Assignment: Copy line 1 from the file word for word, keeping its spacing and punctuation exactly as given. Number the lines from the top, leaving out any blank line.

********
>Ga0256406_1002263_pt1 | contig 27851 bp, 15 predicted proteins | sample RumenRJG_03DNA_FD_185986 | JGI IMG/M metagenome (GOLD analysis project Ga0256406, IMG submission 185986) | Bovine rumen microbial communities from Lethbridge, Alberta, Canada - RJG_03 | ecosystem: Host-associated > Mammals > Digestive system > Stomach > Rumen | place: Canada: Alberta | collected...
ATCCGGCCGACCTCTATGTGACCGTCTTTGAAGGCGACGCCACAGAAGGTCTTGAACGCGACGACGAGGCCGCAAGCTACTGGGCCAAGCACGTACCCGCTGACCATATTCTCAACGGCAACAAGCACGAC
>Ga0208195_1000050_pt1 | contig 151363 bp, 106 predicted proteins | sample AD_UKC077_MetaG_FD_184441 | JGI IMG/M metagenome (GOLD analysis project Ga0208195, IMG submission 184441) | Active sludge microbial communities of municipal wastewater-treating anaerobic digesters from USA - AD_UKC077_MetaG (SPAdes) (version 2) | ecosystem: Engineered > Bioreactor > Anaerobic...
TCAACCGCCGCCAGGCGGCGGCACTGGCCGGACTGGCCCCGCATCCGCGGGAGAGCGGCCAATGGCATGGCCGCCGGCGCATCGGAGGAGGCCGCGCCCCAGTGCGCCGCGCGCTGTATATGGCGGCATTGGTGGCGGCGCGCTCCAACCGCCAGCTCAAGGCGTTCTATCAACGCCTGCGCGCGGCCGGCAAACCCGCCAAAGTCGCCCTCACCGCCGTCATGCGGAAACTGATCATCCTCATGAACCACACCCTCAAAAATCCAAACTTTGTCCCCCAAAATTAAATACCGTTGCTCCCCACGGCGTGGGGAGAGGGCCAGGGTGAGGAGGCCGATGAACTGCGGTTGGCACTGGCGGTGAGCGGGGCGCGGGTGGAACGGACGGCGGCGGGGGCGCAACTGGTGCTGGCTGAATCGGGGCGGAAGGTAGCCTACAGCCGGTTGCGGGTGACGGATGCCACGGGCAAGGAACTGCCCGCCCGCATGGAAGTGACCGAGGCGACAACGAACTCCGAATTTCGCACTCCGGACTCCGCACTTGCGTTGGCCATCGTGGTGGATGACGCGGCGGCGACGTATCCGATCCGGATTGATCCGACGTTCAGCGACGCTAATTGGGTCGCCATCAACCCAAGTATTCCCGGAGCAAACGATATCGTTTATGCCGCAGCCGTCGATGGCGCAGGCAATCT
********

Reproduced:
>Ga0256406_1002263_pt1 | contig 27851 bp, 15 predicted proteins | sample RumenRJG_03DNA_FD_185986 | JGI IMG/M metagenome (GOLD analysis project Ga0256406, IMG submission 185986) | Bovine rumen microbial communities from Lethbridge, Alberta, Canada - RJG_03 | ecosystem: Host-associated > Mammals > Digestive system > Stomach > Rumen | place: Canada: Alberta | collected...